Silicon Valley engineers and programmers create the flow of information people engage with online. Whether it is a curated newsfeed or timeline on social media, personalized search results or recommendations from large online retailers, websites and apps collect a lot of data about people’s habits, values, and actions online. The collection of big data is a multi-billion dollar industry. It’s becoming commonplace to use such data in connection with employment, health care, policing, purchases, and even housing.
And, it’s not human beings who are routinely making quick decisions on whether to extend credit to an individual or to hire a person based on their social media profile. Instead, it’s computers. More specifically, computer algorithms.
But, are algorithms objective purveyors of truth? Can algorithms accurately predict future outcomes based on previous trends, without bias?
There is a common understanding among people that algorithms are neutral or objective. Perhaps this is due, in part, because of the mathematical properties of computer algorithms. However, people write and program algorithms; thus, the complex equations are not free of bias or human influence.
This means computer algorithms can discriminate and affect real changes in people’s everyday lives.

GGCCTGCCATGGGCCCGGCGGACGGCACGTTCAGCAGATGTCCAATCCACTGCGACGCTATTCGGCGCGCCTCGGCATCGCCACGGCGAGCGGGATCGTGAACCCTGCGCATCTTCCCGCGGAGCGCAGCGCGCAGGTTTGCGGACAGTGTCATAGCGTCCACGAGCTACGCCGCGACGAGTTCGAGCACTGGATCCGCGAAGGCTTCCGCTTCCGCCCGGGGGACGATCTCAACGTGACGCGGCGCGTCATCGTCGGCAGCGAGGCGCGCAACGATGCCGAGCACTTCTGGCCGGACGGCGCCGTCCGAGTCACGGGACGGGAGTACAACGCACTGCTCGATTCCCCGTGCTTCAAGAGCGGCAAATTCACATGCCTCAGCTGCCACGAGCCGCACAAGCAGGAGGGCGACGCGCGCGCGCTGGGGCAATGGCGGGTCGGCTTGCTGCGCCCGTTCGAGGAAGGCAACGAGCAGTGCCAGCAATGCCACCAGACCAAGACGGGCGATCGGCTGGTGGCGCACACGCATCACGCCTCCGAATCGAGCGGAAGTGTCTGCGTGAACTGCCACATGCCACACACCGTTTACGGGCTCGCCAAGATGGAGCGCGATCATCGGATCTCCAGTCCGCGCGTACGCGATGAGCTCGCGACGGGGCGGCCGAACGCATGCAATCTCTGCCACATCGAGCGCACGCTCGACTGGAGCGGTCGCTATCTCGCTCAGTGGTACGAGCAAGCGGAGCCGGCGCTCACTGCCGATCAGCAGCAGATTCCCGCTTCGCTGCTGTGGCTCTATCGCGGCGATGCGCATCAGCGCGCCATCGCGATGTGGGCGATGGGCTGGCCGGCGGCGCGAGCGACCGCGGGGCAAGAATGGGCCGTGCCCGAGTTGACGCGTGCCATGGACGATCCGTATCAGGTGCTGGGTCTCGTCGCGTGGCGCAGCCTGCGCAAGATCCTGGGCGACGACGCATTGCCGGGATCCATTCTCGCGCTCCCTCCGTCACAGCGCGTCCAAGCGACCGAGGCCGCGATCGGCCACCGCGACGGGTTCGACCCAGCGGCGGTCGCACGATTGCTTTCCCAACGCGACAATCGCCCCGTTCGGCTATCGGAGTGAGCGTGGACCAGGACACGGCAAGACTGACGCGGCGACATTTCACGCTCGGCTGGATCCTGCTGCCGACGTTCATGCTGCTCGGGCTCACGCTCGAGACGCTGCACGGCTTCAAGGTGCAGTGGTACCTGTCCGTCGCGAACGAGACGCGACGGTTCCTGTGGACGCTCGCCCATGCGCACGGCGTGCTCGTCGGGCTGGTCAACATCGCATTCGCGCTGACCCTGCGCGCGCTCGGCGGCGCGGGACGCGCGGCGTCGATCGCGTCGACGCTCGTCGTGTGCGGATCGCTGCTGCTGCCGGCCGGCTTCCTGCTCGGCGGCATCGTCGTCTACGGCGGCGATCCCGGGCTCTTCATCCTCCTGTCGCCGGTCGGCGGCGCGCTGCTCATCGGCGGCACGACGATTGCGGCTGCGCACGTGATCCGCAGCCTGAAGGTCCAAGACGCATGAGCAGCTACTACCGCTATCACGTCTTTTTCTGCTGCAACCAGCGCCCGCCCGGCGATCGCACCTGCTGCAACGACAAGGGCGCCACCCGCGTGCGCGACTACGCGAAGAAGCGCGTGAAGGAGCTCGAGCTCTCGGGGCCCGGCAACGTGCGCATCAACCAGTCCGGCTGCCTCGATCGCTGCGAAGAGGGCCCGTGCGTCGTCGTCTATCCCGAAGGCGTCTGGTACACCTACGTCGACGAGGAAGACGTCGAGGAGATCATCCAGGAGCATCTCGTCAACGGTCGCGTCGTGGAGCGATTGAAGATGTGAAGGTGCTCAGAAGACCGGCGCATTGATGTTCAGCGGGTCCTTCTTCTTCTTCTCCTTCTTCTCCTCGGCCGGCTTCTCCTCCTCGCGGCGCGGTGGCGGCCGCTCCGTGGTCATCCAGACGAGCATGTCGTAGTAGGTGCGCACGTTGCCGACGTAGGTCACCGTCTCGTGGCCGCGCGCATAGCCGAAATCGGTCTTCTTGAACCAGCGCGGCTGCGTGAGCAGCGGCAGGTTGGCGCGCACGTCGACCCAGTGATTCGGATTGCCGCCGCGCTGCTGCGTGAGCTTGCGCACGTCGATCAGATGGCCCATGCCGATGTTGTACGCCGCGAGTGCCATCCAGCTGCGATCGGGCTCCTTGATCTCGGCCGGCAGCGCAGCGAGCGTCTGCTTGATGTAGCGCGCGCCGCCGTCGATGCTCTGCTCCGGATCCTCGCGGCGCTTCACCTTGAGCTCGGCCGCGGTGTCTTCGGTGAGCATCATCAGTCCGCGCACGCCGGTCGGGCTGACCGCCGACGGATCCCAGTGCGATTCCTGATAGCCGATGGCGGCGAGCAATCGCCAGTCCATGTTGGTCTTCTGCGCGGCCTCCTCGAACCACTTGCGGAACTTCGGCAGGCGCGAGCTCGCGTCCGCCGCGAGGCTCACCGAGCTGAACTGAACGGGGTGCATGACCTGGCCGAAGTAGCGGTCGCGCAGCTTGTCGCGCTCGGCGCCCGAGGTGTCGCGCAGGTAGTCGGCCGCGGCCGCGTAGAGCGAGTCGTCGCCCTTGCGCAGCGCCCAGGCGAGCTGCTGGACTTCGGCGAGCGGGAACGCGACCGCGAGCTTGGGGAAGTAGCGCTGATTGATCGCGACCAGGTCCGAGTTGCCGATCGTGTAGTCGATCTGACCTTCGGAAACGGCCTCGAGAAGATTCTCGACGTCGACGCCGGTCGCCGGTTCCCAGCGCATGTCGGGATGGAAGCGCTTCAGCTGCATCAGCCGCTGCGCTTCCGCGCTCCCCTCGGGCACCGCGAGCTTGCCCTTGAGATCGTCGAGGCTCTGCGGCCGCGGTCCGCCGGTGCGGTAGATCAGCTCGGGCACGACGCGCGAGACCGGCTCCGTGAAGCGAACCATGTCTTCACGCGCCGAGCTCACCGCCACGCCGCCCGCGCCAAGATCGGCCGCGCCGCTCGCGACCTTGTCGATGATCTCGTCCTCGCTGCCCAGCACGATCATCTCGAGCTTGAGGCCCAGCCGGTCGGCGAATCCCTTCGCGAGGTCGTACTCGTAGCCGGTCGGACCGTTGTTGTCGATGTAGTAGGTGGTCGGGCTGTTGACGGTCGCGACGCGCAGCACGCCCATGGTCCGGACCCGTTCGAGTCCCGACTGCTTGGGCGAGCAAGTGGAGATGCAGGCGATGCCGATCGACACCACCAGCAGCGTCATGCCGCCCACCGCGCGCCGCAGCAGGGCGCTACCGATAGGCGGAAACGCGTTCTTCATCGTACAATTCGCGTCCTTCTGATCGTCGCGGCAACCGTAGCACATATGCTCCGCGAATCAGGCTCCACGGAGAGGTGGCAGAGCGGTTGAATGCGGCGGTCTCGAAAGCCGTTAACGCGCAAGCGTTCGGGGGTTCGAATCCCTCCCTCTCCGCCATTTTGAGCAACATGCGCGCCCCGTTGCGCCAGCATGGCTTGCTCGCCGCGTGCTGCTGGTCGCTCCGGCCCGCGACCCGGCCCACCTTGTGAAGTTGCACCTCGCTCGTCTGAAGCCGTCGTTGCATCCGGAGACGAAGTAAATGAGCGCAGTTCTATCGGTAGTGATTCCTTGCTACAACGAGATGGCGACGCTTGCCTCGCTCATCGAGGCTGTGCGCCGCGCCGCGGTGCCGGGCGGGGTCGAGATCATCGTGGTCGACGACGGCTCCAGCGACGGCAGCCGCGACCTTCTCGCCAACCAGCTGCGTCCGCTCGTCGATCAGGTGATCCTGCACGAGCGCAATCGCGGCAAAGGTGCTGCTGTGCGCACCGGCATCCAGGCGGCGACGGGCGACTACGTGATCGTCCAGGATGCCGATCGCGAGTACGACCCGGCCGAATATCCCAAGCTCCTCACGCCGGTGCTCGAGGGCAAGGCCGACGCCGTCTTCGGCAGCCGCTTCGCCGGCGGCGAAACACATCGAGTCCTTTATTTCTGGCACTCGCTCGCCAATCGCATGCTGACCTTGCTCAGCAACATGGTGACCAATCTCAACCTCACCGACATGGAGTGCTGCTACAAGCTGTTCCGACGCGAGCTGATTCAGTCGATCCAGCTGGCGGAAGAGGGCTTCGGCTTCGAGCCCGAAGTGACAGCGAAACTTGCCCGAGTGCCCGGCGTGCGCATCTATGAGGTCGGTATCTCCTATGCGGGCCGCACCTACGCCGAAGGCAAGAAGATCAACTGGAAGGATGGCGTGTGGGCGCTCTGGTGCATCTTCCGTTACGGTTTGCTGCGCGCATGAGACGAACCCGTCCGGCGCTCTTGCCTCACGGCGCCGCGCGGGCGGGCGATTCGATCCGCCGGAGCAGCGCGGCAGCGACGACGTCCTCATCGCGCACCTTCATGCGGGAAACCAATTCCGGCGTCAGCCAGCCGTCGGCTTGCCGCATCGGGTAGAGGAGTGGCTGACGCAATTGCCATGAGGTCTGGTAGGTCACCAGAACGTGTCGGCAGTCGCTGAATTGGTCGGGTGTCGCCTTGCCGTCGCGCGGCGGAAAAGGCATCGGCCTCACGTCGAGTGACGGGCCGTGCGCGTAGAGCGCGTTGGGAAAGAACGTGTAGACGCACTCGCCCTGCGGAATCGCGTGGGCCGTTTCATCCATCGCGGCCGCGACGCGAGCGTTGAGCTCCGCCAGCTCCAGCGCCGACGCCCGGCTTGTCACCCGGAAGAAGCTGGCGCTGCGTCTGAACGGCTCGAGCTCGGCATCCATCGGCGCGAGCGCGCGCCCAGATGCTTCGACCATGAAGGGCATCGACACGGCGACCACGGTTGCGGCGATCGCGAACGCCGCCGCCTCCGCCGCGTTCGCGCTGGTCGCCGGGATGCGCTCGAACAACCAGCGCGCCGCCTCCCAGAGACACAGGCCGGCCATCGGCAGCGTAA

What’s worse is the blurring of social and legal boundaries when algorithms discriminate, because there is little regulatory oversight or legal protection for citizens when algorithms do discriminate.
As a digital rhetoric and writing/media studies educator, each time I ask students to get online and click around, I am forced to think about their digital data trail. When students Google or use collaborative document sharing, I wonder about how their data is tracked — and sold to advertisers.
More importantly, I reflect upon the best educational practices for teaching students about algorithms, tracking technologies, and algorithmic discrimination.
Because computer algorithms are exceedingly complex, I’m not necessarily inclined to teach students a literacy for algorithmic calculations.
Instead, I am more inclined to integrate activism in coursework, encouraging students to speak up and out about the legal and social affects of algorithmic discrimination to seek regulatory and legal protections.
However, this is only one model for integrating discussions about algorithms in classrooms. What models might work for you, within your own classroom/department/institution? What assignments and recommendations might offer students opportunity to learn about algorithms? How will your guidance help prepare students for the shifting online information economy?